The Departments guidance, Drugs: Guidance for Schools (DFES 2004) is clear that teachers should be the main providers of drug education and maintain responsibility for the overall drug education programme in their school. External contributors can be used where they add to the drug education programme a dimension that the teacher alone cannot deliver.
The Department has not assessed the Narconon drug programme for schools as it is for schools and local authorities to decide whether to use the services of an external contributor to assist with their drug education programme, and if so who this should be.
Mr. Kidney: To ask the Secretary of State for Education and Skills how many representations he has received in response to the school, early years and 14-16 funding consultation; what assessment he has made of the responses; if he will put a summary of the responses in the Library; and if he will make a statement. 
Jim Knight: By 1 June 2007, the closing date of the consultation, my Department had received a total of 1,163 representations about our proposals for the school, early years and 14-16 funding arrangements for 2008-11. This includes 651 representations made as part of six campaigns including 542 letters supporting the position of the F40 group of authorities of which the hon. Member for Stafford is chair.
We are now considering the responses. The final total, including a number received since the closing date, will be set out in a report summarising the responses to the consultation to be published on the TeacherNet website when we announce our decisions on the proposals in the summer. A copy of the report will be placed in the Library.
Mr. Jeremy Browne: To ask the Secretary of State for Education and Skills how much funding was allocated to (a) special educational needs and (b) gifted and talented learning in each local authority area in each of the last 10 years. 
Jim Knight: Swimming activities and water safety is a compulsory part of the National Curriculum for physical education in primary schools and schools can choose it as a programme of study in secondary schools. Funding for schools to deliver the National Curriculum is part of their core funding through the Dedicated Schools Grant£28.3 billion in total in 2007-08.
Mr. Graham Stuart: To ask the Secretary of State for Education and Skills how many (a) primary and (b) secondary school teaching posts have been vacant in each year since 1997; and if he will make a statement.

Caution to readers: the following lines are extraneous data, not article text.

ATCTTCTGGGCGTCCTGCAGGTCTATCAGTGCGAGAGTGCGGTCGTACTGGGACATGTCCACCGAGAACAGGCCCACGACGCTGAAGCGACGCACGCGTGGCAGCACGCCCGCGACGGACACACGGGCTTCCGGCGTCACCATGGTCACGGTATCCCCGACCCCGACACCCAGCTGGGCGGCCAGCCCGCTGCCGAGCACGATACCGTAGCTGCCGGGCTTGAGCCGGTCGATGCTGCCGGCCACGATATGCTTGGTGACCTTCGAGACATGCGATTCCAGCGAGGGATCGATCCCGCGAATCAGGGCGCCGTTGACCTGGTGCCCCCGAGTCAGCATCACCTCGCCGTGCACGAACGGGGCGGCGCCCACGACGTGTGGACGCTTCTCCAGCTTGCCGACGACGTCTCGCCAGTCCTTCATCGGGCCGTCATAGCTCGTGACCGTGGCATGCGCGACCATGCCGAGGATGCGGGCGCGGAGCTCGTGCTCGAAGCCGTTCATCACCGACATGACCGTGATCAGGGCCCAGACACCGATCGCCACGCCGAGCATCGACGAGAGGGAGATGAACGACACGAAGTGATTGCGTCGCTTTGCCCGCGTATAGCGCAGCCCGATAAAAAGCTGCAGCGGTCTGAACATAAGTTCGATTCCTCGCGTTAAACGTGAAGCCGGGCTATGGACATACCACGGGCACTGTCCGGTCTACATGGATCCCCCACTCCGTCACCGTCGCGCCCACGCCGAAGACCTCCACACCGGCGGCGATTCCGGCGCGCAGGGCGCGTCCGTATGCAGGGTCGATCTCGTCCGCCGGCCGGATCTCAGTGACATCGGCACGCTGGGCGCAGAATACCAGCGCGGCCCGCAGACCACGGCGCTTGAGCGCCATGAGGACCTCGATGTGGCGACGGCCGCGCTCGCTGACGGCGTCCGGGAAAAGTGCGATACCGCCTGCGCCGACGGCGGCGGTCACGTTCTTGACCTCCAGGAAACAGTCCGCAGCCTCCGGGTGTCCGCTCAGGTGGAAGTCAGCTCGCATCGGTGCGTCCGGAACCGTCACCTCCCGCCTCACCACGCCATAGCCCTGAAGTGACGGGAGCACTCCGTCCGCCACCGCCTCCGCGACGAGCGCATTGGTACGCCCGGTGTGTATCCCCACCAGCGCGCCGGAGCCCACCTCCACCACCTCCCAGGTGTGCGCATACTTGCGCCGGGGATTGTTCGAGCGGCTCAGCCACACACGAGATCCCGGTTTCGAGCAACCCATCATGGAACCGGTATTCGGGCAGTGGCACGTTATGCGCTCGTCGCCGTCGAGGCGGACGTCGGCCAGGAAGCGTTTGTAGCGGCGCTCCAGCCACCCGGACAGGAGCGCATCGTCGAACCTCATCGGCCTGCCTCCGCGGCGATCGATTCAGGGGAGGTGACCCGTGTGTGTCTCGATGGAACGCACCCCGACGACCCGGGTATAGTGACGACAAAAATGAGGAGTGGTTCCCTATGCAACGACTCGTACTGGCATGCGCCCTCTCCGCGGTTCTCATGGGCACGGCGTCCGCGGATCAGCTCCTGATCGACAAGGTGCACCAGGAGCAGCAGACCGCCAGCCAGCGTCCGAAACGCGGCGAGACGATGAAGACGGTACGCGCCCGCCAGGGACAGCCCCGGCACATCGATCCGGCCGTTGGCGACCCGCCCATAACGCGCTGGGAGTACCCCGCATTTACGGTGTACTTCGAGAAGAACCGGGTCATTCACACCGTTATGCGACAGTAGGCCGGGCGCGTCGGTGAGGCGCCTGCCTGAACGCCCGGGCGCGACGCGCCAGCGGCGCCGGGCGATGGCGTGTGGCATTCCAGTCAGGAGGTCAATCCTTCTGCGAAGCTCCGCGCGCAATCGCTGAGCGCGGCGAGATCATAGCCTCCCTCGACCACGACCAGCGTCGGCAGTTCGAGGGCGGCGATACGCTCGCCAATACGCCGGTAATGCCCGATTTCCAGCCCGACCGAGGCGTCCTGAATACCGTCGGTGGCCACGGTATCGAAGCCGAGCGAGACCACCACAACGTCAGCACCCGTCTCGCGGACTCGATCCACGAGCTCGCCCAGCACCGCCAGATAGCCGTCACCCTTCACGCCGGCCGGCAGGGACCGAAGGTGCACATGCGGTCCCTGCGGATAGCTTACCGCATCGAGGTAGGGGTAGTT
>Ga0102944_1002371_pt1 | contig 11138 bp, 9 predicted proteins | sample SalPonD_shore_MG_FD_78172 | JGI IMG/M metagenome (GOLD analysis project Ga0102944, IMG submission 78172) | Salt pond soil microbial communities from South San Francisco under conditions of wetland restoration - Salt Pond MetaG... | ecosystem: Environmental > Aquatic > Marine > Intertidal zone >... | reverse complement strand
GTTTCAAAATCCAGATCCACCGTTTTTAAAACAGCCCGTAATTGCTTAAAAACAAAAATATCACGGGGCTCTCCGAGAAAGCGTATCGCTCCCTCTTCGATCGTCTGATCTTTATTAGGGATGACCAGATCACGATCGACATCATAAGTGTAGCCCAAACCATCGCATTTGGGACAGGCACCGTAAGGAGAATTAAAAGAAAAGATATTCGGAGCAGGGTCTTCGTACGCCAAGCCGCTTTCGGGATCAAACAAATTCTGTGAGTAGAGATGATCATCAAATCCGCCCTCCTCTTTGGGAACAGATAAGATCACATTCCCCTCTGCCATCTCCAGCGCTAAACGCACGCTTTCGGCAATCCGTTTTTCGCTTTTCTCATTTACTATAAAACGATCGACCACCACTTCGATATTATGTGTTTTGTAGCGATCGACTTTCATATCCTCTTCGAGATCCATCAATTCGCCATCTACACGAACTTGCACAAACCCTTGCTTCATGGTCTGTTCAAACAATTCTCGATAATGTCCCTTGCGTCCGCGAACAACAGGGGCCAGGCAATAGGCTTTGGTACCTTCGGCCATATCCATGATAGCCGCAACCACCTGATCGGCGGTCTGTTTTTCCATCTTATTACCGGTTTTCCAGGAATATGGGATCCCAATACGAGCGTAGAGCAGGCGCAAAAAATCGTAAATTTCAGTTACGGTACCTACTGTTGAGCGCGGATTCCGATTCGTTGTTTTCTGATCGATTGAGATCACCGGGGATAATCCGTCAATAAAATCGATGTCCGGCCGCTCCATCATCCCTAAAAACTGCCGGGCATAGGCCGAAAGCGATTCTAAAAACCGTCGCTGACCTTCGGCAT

Jim Knight: The following table shows the number of full-time vacant teaching posts in local authority maintained nursery/primary, secondary and special schools in each January from 1997 to 2007. Vacancy rates as a percentage of full-time teachers in post are also included.
A full-time teacher vacancy refers to a full-time appointment of at least one term's duration that, on the survey date, had been advertised but not filled. Vacancies include those filled on a temporary basis unless filled by someone with a fixed term contract of one term or more.
|Full-time vacancy( 1) rates in local authority maintained schools in England by grade, January of each year|
|Vacancies as a percentage of teachers in post( 2)||Number of vacancies|
|1997||1998||1999||2000||2001||2002||2003||2004||2005||2006||2007( 3)||2007( 3)|
|(1) Advertised vacancies for full-time permanent appointments (or appointments of at least one term's duration). Includes vacancies being filled on a temporary basis of less than one term.|
(2) Teachers in post include full-time qualified regular teachers in (or on secondment from) maintained nursery and primary schools, plus the primary portion of full-time regular divided service, peripatetic, advisory and miscellaneous teachers.
(4) The number of teachers in post by grade is from the 618g survey for 2001 onwards, previous years were estimated using the Database of Teacher Records.
(5) The role of assistant head was created in 2001.
Totals may not appear to equal the sum of the component parts because of rounding.